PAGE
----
Trends In Mobile Device Threats

Mobile attack vectors are becoming lucrative for the bad guys. Is your enterprise ready to stop them?

John H. Sawyer, Contributing Writer, Dark Reading

April 10, 2013

3 Min Read

[Excerpted from "Trends in Mobile Device Threats," a new report posted this week on Dark Reading's Advanced Threats Tech Center.]

Attacks on enterprise networks have gotten more sophisticated as attackers seemingly target every new technology as soon as it becomes available. The rapid adaptation comes for many reasons, but a primary one is that security professionals have become adept at protecting their network perimeters with next-generation firewalls and intrusion-prevention systems. These perimeter protections leave attackers with a smaller attack surface, forcing them to look for new avenues.

That need to find new attack vectors has led to a massive increase in exploits targeting client-side applications such as Adobe Acrobat and Flash, Java and Web browsers. Attackers have had to adapt their tactics, and they have found that targeting users is easier than targeting the decreasing number of exposed servers at the perimeter. A successful exploit against a user often gives an attacker direct control of an asset inside the user's network.

While enterprise security professionals struggle to protect their users' workstations from zero-day exploits and negative user behaviors, they're finding that the job is only getting harder as new targets of opportunity have presented themselves -- mobile devices, including smartphones and tablets. Indeed, mobile devices present a whole new playing field for attackers to target corporate networks and the juicy data stored within.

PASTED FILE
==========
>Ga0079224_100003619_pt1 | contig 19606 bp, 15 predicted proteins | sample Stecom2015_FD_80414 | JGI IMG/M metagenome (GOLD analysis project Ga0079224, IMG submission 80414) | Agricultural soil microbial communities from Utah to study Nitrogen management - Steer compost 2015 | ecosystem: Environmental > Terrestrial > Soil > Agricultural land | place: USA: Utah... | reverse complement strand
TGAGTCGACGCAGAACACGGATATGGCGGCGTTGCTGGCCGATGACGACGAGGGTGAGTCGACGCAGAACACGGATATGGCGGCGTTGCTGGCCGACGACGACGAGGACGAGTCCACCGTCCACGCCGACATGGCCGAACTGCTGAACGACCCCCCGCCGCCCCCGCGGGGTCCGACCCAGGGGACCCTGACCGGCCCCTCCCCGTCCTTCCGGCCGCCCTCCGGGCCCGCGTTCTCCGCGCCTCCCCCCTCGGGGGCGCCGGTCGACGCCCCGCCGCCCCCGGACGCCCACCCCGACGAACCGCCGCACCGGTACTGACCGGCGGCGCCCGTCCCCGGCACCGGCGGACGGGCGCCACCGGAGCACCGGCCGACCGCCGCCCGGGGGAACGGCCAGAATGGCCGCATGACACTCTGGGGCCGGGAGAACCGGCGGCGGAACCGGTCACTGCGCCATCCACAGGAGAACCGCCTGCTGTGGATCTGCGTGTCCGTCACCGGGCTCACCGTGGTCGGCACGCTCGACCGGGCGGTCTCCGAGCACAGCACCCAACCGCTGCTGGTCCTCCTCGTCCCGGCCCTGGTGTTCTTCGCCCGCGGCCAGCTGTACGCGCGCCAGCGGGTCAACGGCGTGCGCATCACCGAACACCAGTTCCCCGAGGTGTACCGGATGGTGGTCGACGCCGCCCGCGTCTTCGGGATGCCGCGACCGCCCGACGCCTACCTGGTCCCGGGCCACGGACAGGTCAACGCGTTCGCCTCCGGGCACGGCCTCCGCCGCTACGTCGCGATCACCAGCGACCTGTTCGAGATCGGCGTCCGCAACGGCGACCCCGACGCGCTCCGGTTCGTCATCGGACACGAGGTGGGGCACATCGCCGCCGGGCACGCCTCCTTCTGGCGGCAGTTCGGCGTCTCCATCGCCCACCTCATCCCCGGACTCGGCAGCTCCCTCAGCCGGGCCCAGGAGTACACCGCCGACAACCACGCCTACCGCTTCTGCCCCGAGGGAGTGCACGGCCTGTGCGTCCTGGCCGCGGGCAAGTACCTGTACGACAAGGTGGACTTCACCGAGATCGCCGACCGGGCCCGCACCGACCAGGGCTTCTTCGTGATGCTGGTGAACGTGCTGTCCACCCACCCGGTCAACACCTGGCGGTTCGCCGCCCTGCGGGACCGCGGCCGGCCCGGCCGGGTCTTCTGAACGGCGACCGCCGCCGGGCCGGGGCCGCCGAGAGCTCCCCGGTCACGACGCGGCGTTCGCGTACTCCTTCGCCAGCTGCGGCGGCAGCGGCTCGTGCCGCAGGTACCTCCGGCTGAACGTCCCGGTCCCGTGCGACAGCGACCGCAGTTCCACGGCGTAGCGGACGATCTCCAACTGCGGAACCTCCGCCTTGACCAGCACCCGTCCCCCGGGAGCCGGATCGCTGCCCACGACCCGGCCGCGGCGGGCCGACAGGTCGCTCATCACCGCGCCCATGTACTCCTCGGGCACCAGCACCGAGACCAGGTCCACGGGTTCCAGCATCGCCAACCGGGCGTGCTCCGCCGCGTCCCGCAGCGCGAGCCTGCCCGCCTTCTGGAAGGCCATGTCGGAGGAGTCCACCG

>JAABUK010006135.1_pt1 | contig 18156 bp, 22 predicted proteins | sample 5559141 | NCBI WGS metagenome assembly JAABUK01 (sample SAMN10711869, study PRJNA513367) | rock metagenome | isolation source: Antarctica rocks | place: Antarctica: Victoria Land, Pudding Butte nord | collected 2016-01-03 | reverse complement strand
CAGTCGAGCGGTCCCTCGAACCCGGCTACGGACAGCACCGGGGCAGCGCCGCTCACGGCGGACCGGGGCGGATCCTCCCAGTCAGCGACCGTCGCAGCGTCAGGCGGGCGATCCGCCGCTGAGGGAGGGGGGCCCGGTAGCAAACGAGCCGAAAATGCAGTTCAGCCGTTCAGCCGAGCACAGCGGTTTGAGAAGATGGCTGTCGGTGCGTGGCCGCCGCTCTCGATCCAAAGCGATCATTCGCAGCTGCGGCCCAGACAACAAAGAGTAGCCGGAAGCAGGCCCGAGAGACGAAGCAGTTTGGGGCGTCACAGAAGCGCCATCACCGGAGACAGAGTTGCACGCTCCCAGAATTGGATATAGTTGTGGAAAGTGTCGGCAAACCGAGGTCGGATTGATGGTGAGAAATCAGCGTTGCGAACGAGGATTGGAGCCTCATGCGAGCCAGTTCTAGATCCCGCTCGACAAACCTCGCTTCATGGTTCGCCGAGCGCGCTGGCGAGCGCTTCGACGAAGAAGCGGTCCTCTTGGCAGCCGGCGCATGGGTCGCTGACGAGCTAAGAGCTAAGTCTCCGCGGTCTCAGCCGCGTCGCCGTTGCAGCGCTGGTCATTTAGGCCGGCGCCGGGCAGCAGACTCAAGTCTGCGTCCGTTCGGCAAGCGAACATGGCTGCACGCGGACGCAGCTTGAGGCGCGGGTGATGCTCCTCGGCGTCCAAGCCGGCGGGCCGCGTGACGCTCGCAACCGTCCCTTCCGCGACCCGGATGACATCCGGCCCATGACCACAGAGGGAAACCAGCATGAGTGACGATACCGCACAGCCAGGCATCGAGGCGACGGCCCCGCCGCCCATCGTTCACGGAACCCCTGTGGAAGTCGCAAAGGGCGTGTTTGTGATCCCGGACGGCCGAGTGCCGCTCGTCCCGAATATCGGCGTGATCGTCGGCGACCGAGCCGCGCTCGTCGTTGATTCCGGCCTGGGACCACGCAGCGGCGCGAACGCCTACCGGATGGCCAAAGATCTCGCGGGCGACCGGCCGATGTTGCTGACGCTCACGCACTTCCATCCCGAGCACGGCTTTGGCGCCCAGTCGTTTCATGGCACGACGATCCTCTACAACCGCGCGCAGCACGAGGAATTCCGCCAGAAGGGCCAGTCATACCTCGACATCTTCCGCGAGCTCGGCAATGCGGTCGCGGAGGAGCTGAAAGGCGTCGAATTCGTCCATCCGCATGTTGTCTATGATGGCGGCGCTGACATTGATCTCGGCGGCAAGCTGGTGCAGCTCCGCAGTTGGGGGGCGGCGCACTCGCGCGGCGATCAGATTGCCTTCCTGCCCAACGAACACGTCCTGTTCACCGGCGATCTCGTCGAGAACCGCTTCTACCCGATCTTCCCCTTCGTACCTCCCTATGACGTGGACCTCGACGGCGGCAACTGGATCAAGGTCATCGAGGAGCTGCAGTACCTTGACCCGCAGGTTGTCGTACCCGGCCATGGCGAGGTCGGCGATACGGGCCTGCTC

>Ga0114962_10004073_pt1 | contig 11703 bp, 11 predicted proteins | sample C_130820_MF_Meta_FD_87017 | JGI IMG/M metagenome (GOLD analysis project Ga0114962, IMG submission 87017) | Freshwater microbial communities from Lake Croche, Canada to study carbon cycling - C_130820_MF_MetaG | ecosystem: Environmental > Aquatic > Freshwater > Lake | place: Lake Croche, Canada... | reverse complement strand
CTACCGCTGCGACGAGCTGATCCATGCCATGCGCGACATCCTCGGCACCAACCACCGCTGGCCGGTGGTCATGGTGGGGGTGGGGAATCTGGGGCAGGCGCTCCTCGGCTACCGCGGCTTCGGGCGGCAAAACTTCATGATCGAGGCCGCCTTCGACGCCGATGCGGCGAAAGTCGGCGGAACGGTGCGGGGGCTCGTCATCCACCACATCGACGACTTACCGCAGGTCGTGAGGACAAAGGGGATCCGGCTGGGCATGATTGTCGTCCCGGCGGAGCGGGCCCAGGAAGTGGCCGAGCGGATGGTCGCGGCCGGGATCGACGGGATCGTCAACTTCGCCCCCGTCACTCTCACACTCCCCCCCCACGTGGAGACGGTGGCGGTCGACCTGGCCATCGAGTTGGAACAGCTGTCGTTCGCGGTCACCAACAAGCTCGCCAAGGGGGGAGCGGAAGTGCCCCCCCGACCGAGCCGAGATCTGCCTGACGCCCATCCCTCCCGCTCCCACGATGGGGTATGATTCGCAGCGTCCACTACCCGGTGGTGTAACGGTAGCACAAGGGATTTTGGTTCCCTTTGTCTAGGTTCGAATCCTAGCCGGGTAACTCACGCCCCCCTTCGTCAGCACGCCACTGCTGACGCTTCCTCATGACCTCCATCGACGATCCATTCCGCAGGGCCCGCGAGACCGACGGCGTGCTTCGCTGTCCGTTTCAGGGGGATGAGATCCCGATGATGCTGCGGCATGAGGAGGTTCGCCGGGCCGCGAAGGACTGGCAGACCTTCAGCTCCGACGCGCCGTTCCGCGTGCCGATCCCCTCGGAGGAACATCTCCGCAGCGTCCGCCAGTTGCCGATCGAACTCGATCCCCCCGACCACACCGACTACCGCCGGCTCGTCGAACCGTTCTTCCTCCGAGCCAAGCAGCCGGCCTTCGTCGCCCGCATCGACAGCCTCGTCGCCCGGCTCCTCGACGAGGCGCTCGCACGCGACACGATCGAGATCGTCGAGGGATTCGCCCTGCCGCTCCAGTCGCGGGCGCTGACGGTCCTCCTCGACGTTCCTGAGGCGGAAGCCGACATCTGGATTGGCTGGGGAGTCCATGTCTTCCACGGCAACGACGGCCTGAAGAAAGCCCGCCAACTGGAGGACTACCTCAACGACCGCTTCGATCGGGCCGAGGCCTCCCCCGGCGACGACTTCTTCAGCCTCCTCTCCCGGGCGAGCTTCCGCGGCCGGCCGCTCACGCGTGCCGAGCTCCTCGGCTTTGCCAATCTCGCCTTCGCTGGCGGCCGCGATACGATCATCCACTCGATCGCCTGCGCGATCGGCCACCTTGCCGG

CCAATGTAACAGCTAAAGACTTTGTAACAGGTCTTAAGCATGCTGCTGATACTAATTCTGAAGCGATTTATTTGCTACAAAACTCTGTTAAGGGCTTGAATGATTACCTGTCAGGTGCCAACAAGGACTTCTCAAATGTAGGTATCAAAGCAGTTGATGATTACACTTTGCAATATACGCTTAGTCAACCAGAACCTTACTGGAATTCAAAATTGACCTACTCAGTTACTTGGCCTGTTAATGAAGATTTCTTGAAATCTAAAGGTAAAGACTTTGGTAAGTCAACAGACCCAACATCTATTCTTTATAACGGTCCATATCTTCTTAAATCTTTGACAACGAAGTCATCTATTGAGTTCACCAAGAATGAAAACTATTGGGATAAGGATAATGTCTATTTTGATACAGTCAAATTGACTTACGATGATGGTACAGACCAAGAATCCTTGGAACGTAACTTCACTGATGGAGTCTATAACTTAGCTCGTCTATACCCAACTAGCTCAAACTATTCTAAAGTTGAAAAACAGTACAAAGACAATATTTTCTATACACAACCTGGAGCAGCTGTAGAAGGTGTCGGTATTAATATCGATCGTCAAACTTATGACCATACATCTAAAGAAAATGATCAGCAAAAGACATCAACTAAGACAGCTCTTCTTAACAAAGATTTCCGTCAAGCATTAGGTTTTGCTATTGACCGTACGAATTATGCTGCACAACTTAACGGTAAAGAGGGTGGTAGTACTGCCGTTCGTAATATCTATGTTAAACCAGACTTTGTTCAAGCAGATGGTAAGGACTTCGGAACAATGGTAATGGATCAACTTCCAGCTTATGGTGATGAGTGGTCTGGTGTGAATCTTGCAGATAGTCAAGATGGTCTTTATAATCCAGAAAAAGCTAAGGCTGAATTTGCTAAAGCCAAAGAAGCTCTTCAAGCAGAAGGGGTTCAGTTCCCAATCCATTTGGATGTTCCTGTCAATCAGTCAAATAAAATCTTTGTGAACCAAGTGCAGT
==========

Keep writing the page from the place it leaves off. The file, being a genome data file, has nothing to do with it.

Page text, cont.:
Mobile devices can become an attack vector against corporate networks in several ways. The first and simplest is that mobile devices contain lots of data. Much of that data is not sensitive, but there's plenty that could provide an attacker with enough information to penetrate the internal network, such as email accounts, user passwords and company VPN credentials. For example, an email address and password stored on the device may be all that's needed to login remotely to the company VPN.

Access to a user's email account alone may provide an attacker with a wealth of data. Just look at many of the targeted Anonymous attacks. How many of those included email dumps?

The devices themselves can serve as a conduit directly into an enterprise network in a few different ways. For example, if an attacker were to get custom malware onto the mobile device, he or she could use that to connect through the VPN connection on the device and attack the internal network. When a VPN connection is not available, the hacker is left to find more interesting avenues.

Once a mobile device has an attacker's malware on it, the attacker could try to infect the user's workstation via USB if plugged in and used as a removable storage device.

A more interesting attack scenario is one in which an infected mobile device connects to the corporate network. Once such a device is on the network, an attacker can use it to scan and attempt to exploit vulnerabilities; provide a back door into the network for the attacker; or passively collect user names, passwords and files from the network and upload them to the attacker.

To find out more about the mobile vectors attackers are using to gain entry to the enterprise -- and what you can do about them -- download the free report on mobile threats.

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About the Author(s)

John H. Sawyer

Contributing Writer, Dark Reading

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